On May 30, the New York Times published a story of a Macon, Georgia, couple who successfully treated their son’s severe seizures with marijuana—and lost custody of him as a result.
The Brill Family
Prescribed medication did not keep David Brill, a teenager, from experiencing daily seizures. His parents, Suzeanna and Matthew, were desperate. They gave him marijuana to smoke, and he went 71 days without a seizure. The Brills told the boy’s doctors and a therapist. A short time after they told the therapist, the police came to their home. The police insisted that the Brill parents take him off marijuana. Shortly thereafter, he had another seizure and was hospitalized for a week. His next stop would be a group home.
Because Suzeanna and Matthew had given their child an illegal drug, they were charged with reckless conduct and lost custody of David. Sheriff Darren Mitchum said at a news conference: “It doesn’t matter if I agree with the law, or like it.” The Sheriff recommended that Suzeanna and Matthew find another doctor. Suzeanna and Matthew are now working extra hours and asking for help online so that they may hire a lawyer.
The group home did not allow him to keep his service dog, which is trained to alert people when a seizure is about to happen. The home also took him off marijuana, and his seizures returned. During his seizures, Suzeanna said, he would throw things and be hard to control. Parental visits and phone calls were strictly limited. They have no regrets, however. The 71 days that David did not have a seizure were worth it. In an interview, Matthew said, “We found a treatment that worked.”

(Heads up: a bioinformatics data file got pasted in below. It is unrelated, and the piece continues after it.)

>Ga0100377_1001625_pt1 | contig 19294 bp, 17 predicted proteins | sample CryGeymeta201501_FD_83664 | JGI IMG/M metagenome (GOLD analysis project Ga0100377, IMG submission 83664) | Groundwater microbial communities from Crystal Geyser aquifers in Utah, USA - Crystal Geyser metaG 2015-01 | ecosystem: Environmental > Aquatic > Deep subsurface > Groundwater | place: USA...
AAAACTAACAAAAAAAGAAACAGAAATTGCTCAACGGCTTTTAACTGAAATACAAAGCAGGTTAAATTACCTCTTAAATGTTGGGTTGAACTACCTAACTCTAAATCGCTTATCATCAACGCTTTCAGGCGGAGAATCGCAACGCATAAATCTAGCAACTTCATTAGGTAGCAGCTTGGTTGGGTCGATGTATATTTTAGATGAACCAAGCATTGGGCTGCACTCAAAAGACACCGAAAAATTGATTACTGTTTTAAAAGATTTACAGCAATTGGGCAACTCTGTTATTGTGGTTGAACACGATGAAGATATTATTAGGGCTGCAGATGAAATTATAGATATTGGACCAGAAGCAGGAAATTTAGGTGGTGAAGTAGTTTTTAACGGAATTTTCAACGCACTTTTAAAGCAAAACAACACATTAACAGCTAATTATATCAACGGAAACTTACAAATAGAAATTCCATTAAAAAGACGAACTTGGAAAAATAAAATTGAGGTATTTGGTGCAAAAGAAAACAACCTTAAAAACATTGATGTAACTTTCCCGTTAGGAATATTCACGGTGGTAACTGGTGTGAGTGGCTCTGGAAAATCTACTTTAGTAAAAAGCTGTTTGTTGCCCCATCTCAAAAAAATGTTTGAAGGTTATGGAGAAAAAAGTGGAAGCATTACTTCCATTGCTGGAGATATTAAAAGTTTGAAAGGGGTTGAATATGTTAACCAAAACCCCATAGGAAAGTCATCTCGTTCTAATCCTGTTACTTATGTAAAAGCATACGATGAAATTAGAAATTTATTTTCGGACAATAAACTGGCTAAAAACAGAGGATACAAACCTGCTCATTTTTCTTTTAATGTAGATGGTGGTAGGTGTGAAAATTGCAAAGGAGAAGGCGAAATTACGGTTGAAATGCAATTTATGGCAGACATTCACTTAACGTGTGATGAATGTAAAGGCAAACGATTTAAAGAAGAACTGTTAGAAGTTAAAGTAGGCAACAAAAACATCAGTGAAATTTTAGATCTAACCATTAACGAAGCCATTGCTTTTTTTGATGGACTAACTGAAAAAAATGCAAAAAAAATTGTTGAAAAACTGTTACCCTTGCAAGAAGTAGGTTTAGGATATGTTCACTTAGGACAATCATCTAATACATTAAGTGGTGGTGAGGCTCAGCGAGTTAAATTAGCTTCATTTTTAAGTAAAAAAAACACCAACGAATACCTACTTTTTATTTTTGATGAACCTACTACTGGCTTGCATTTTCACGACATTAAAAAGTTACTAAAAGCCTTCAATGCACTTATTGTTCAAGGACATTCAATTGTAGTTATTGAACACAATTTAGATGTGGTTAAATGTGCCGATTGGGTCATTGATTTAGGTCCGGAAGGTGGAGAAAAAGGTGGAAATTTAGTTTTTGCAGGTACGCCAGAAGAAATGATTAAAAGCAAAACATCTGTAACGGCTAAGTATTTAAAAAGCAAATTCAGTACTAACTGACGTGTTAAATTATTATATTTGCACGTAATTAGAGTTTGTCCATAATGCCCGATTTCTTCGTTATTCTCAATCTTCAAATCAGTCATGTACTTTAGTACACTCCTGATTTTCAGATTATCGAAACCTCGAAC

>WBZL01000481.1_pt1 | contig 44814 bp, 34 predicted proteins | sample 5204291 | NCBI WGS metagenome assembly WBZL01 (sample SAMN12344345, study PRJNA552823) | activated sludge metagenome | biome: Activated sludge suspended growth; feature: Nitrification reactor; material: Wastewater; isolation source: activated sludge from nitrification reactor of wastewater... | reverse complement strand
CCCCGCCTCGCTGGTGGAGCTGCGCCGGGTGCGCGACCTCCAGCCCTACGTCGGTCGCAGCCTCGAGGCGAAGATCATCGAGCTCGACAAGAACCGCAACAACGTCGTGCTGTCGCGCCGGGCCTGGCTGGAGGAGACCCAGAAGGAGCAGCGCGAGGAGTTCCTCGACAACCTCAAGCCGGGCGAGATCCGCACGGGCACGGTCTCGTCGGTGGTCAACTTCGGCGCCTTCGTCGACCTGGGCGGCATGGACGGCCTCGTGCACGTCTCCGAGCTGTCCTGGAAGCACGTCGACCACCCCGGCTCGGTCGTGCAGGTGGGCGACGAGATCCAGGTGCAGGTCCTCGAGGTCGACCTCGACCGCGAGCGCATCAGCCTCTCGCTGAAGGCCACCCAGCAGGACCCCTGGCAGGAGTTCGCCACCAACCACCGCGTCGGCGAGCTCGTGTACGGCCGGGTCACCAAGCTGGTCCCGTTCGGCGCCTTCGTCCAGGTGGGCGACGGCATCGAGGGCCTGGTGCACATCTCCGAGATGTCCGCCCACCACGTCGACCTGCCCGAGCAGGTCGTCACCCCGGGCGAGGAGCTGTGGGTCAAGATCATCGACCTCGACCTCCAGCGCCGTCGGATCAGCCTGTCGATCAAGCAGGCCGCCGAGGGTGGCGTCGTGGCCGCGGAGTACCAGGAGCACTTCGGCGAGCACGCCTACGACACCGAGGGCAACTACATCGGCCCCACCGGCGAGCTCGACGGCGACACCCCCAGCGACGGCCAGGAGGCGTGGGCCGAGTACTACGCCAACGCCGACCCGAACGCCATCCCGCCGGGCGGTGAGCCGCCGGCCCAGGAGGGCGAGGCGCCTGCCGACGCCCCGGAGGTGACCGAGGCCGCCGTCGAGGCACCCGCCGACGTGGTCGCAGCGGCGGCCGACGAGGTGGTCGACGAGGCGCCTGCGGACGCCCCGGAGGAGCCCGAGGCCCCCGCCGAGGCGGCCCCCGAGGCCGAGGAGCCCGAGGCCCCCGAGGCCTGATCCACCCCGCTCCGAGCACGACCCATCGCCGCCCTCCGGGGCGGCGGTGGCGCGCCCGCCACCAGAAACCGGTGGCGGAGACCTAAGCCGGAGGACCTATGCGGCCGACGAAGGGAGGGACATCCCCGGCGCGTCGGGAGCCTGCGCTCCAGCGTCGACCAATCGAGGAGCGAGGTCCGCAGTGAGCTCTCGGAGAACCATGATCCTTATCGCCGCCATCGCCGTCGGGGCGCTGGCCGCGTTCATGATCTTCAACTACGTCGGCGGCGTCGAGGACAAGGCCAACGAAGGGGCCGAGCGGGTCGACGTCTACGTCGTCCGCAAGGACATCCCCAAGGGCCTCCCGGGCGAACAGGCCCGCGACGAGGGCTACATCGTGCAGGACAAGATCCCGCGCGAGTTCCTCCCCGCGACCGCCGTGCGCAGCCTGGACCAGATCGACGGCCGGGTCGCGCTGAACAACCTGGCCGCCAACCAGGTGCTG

FDA Approves a CBD-based Drug, Epidiolex
In a recent first, a panel of experts on central nervous system diseases such as epilepsy voted unanimously to recommend to the Food and Drug Administration that it approve an antiseizure drug, Epidiolex, that contains cannabidiol (CBD). The panel’s report says that “Clinically meaningful and statistically significant reductions in seizure frequency were demonstrated in three adequate and well-controlled trials.” Although the drug did not work for all patients, others experienced great relief from their symptoms. All the patients in the trial had severe symptoms, including having seizures strong enough to break their bones.
Before voting to approve the drug, the panel held a hearing at which the parents of children afflicted with seizure disorders made emotional pleas for the drug’s approval. The parents told of tremendous improvements in the children’s symptoms much like those experienced by David Brill. The panel’s report, now submitted to the FDA, includes a study about the potential for abuse of CBD. That study’s conclusion: “Based on clinical experimental data, CBD does not appear to have abuse potential.”
On June 25, the FDA announced that it has approved “Epidiolex…for the treatment of seizures associated with two rare and severe forms of epilepsy, Lennox-Gastaut syndrome and Dravet syndrome, in patients two years of age and older. This is the first FDA-approved drug that contains a purified drug substance derived from marijuana.”
What do you think? Will the Brills be allowed to let their child use marijuana? Leave a comment below.